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.. _BuildingLibcxx:
Building libc++
.. contents::
.. _build instructions:
The instructions on this page are aimed at vendors who ship libc++ as part of an
operating system distribution, a toolchain or similar shipping vehicules. If you
are a user merely trying to use libc++ in your program, you most likely want to
refer to your vendor's documentation, or to the general documentation for using
libc++ :ref:`here <using-libcxx>`.
.. warning::
If your operating system already provides libc++, it is important to be careful
not to replace it. Replacing your system's libc++ installation could render it
non-functional. Use the CMake option ``CMAKE_INSTALL_PREFIX`` to select a safe
place to install libc++.
The default build
The default way of building libc++, libc++abi and libunwind is to root the CMake
invocation at ``<monorepo>/runtimes``. While those projects are under the LLVM
umbrella, they are different in nature from other build tools, so it makes sense
to treat them as a separate set of entities. The default build can be achieved
with the following CMake invocation:
.. code-block:: bash
$ git clone
$ cd llvm-project
$ mkdir build
$ cmake -G Ninja -S runtimes -B build -DLLVM_ENABLE_RUNTIMES="libcxx;libcxxabi;libunwind" # Configure
$ ninja -C build cxx cxxabi unwind # Build
$ ninja -C build check-cxx check-cxxabi check-unwind # Test
$ ninja -C build install-cxx install-cxxabi install-unwind # Install
.. note::
See :ref:`CMake Options` below for more configuration options.
After building the various ``install-XXX`` targets, shared libraries for libc++, libc++abi and
libunwind should now be present in ``<CMAKE_INSTALL_PREFIX>/lib``, and headers in
``<CMAKE_INSTALL_PREFIX>/include/c++/v1``. See :ref:`using an alternate libc++ installation
<alternate libcxx>` for information on how to use this libc++ over the default one.
In the default configuration, the runtimes will be built using the compiler available by default
on your system. Of course, you can change what compiler is being used with the usual CMake
variables. If you wish to build the runtimes from a just-built Clang, the bootstrapping build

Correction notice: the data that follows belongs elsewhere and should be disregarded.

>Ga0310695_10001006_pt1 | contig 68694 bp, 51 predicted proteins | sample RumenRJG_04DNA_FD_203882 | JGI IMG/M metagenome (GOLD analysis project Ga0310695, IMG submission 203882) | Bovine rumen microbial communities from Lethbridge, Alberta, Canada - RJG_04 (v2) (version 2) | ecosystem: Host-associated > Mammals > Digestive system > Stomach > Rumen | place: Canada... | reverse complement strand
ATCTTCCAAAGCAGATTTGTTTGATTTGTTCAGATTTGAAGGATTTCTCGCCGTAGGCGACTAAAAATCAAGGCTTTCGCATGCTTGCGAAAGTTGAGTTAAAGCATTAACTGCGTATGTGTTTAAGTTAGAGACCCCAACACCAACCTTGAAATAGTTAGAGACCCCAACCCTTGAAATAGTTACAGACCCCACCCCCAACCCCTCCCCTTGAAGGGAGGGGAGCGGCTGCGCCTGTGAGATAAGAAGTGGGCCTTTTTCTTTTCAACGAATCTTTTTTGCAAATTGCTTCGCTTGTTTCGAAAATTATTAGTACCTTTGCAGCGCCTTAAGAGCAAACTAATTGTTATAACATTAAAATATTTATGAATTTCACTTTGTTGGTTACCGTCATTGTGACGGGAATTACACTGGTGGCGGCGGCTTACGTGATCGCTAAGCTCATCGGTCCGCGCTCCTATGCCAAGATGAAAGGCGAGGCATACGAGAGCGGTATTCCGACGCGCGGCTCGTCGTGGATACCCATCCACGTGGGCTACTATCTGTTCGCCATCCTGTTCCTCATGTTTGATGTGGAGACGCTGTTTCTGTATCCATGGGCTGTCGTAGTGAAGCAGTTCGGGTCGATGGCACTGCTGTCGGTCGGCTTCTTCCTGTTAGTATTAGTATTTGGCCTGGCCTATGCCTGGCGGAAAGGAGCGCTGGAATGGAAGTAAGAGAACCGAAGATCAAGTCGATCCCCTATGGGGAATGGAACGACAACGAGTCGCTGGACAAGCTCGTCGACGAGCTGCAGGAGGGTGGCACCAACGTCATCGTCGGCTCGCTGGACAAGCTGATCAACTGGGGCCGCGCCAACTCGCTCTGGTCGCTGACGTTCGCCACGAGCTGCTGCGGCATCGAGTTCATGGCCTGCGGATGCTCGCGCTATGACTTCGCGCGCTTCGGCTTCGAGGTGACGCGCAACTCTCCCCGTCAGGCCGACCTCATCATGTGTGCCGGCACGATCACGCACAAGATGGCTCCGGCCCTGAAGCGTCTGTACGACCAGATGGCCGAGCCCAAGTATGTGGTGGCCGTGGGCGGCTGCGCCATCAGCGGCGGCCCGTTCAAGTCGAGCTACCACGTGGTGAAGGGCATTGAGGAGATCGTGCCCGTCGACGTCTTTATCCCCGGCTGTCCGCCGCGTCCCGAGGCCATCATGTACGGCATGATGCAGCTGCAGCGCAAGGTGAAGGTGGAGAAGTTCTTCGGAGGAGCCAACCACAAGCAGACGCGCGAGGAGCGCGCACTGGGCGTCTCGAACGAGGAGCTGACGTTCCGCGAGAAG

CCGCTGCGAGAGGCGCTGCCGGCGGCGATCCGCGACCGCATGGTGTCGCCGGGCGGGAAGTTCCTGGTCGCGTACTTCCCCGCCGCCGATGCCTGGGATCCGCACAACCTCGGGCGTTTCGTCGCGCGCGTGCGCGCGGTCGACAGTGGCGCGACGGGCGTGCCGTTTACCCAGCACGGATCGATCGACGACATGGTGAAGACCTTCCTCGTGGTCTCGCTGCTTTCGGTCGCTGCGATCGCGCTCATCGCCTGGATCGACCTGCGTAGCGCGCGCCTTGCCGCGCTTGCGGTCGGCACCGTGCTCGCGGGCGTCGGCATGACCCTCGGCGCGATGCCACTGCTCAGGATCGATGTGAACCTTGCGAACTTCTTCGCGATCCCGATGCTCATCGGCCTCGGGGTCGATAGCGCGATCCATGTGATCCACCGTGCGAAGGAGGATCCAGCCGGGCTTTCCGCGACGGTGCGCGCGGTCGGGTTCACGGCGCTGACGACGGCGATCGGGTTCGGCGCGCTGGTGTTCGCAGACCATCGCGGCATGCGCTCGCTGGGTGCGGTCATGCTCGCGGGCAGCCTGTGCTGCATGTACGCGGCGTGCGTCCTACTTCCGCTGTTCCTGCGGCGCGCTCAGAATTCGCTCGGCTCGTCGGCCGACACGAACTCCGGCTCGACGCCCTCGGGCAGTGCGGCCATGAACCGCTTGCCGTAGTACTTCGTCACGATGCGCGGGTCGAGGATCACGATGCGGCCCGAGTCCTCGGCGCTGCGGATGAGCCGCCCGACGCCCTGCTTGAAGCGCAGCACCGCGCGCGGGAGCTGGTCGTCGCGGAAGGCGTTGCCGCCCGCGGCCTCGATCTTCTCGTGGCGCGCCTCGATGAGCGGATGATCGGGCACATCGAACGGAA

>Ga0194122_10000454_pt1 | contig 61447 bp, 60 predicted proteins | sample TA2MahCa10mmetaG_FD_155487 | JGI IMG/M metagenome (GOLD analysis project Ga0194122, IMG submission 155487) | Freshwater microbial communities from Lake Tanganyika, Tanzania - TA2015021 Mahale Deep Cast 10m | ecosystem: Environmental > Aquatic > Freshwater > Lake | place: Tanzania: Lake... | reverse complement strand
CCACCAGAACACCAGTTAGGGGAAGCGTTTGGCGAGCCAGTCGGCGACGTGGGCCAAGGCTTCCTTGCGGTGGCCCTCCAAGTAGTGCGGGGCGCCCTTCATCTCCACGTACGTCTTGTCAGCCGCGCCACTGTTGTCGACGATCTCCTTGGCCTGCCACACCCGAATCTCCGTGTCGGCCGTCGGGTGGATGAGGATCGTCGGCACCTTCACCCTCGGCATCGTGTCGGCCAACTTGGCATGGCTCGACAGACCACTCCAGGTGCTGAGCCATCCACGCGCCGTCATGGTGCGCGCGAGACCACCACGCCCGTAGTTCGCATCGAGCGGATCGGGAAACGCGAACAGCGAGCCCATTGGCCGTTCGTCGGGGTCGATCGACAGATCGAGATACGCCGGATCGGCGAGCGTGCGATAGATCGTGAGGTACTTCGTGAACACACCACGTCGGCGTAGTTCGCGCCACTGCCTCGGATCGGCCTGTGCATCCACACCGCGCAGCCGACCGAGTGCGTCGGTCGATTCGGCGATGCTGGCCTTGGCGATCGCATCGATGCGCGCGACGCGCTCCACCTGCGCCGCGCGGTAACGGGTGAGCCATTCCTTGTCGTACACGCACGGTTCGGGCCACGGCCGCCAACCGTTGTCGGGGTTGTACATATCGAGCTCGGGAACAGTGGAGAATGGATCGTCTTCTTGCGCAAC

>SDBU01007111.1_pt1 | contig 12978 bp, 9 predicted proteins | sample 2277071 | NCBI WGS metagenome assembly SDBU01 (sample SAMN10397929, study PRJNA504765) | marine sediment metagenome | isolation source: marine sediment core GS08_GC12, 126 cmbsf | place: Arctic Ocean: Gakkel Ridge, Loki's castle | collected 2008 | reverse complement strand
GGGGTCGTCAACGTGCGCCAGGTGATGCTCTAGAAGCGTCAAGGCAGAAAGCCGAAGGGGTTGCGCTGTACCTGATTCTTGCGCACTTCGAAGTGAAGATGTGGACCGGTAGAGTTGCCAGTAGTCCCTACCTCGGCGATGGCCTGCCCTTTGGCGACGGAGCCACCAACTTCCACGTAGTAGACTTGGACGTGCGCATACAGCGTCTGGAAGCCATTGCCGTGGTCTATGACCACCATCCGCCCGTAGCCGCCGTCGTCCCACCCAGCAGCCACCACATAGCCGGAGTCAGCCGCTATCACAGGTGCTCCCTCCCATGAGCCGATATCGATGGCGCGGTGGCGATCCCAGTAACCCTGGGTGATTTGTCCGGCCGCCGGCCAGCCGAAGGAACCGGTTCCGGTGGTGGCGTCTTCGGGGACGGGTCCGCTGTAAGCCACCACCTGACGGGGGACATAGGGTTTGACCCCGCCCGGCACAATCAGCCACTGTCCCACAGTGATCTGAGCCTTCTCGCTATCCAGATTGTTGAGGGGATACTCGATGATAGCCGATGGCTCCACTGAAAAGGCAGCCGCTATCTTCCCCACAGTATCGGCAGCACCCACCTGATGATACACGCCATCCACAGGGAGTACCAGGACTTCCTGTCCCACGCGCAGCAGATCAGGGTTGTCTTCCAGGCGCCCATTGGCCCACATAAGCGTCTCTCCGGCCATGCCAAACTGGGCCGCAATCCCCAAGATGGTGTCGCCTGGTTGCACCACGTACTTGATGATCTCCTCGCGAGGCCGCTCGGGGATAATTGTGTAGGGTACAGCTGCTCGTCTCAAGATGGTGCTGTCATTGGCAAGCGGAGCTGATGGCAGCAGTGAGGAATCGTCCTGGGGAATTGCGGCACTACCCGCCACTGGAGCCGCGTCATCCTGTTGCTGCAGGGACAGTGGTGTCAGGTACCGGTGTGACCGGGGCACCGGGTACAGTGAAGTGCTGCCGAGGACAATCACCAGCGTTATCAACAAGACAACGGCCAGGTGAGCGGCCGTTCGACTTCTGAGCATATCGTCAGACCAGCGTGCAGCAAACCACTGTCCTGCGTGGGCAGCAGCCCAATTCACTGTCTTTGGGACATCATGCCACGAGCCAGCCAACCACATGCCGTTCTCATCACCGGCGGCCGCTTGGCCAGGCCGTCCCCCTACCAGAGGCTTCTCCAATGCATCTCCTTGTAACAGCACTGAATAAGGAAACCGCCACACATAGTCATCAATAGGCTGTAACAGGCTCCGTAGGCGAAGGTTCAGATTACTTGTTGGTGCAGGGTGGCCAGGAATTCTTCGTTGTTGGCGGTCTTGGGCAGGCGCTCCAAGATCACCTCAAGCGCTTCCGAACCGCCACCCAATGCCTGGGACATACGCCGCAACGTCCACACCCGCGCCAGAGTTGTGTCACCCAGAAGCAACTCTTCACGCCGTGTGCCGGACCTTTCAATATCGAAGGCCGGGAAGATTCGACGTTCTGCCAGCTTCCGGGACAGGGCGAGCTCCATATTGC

explained below makes this task easy.
Bootstrapping build
It is possible to build Clang and then build the runtimes using that just-built compiler in a
single CMake invocation. This is usually the correct way to build the runtimes when putting together
a toolchain, or when the system compiler is not adequate to build them (too old, unsupported, etc.).
To do this, use the following CMake invocation, and in particular notice how we're now rooting the
CMake invocation at ``<monorepo>/llvm``:
.. code-block:: bash
$ mkdir build
$ cmake -G Ninja -S llvm -B build -DLLVM_ENABLE_PROJECTS="clang" \ # Configure
-DLLVM_ENABLE_RUNTIMES="libcxx;libcxxabi;libunwind" \
$ ninja -C build runtimes # Build
$ ninja -C build check-runtimes # Test
$ ninja -C build install-runtimes # Install
.. note::
This type of build is also commonly called a "Runtimes build", but we would like to move
away from that terminology, which is too confusing.
Support for Windows
libcxx supports being built with clang-cl, but not with MSVC's cl.exe, as
cl doesn't support the ``#include_next`` extension. Furthermore, VS 2017 or
newer (19.14) is required.
libcxx also supports being built with clang targeting MinGW environments.
CMake + Visual Studio
Building with Visual Studio currently does not permit running tests. However,
it is the simplest way to build.
.. code-block:: batch
> cmake -G "Visual Studio 16 2019" -S libcxx -B build ^
-T "ClangCL" ^
> cmake --build build
CMake + ninja (MSVC)
Building with ninja is required for development to enable tests.
A couple of tests require Bash to be available, and a couple dozens
of tests require other posix tools (cp, grep and similar - LLVM's tests
require the same). Without those tools the vast majority of tests